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Alix Ramsay Reports To 10sBalls | A Roasting Hot 2019 Australian Open Tennis Continues

The roof of Rod Laver Arena closing due to extreme heat during the women’s singles semifinal match between Petra Kvitova of Czech Republic and Danielle Collins of USA at the Australian Open Grand Slam tennis tournament in Melbourne, Australia, 24 January 2019. EPA-EFE/MAST IRHAM



They love a good rule, do the Australians. In a very large country with very few inhabitants, there seems little else for the government to do other than think up new ways to control the locals.


There are laws about anything and everything. Did you know that in Western Australia, it is an offence to be in possession of more than 50kg (or 110lbs) of potatoes? Or that in Victoria, the state in which Melbourne resides, it was thought to be an offence to change a light bulb if you were not a qualified electrician. Nonsense, said an official from Energy Safe Victoria. That is just a silly urban myth. And then said official came up with the legislative paperwork to prove it.


“While the Electricity Safety Act makes it illegal to do your own electrical work if you are not licensed, changing a light bulb and removing a plug from a socket were specifically exempted from this requirement under Order in Council G17.”


That’s good to know. If the government could find a way to dictate the colour of your underpants – and find a way to tax you in the process – they would.


All of which brings us to the Australian Open. This year, Tennis Australia has brought in a new heat policy, the snappily named “Australian Open Heat Stress Scale”. It has replaced the old fashioned wet-bulb thermometer thingummy doodah, that oddly named gadget that nobody could explain and nobody understood. In theory, this new policy, then, is a good thing.


Except that the Australians, being Australian, adhere religiously to their new rule. When yours truly first came to Australia 20 years ago (I was seven at the time… ahem), they had rules and lots of them. But the average Aussie ignored them: “Ah, look, mate, no one is going to stop me taking my stubby and my smokes into the pool on a hot day…” These days, every rule is enforced to the point of obsession and the Aussies put up with it.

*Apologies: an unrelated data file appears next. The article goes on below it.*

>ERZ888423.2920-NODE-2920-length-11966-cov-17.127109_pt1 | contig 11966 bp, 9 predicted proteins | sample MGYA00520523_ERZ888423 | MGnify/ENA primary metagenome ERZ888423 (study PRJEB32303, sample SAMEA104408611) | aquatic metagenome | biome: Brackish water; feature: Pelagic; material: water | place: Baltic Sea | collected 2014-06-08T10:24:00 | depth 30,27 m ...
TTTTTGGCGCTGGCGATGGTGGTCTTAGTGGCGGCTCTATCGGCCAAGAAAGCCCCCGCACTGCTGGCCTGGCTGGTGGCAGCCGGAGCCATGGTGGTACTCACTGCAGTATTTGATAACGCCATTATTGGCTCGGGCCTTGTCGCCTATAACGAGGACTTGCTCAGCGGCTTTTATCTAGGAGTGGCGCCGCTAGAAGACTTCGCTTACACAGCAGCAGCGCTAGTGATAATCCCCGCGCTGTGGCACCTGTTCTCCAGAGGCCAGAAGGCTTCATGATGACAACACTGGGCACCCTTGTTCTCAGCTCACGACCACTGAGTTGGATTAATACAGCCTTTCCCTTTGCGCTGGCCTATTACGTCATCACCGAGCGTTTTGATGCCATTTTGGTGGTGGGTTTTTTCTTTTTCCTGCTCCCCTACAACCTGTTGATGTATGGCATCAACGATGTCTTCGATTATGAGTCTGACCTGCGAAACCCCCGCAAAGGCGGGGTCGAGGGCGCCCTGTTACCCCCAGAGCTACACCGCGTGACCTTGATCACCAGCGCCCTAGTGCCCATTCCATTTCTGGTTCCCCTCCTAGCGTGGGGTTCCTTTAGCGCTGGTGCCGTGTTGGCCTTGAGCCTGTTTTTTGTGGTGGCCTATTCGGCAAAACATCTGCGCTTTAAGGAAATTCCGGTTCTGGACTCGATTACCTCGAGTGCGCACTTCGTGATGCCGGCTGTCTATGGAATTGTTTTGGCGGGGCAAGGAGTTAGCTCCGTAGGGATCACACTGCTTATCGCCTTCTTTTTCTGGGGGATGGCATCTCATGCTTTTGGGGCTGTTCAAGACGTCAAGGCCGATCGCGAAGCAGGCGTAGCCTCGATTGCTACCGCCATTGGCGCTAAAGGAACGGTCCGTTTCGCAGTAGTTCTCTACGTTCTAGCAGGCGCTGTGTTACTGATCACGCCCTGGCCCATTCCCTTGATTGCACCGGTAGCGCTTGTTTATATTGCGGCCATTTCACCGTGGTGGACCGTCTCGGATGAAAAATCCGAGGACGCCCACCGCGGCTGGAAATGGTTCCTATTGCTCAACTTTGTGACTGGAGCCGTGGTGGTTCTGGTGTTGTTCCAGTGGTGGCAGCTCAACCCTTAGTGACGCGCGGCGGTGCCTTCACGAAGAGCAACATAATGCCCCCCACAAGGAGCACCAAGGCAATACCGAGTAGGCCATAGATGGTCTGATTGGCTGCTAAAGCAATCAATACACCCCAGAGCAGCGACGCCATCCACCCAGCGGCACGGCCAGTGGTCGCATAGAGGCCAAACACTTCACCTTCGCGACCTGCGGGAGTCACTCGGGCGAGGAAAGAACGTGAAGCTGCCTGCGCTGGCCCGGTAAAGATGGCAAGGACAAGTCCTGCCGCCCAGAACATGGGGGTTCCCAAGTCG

So when the weather forecast predicted scorching temperatures for Thursday, those running the Open thought ‘ah, we have a rule about that’. And that rule works on a scale of 1-5 with level one being ‘nice and sunny’ and five being ‘holy hell it’s hot – run for cover’. How they arrive at each level remains a mystery but we presume there is some science behind it.


Five years ago, we had four consecutive days of temperatures over 40degs Celsius (or 104F) with a meltingly high high of 43.4C (just over 110F). And that was in the shade. The on-court temperature at that point was 62 degrees or 144F. Only then was the decision taken to suspend all play until it cooled down.


That day, a couple of photographers cracked an egg on one of the backcourts and took pictures of it frying in the sun. It was only when security spotted them did they realise that the now perfectly cooked comestible would not come off the court surface for love nor money. But the point had been proved: it was ludicrously hot.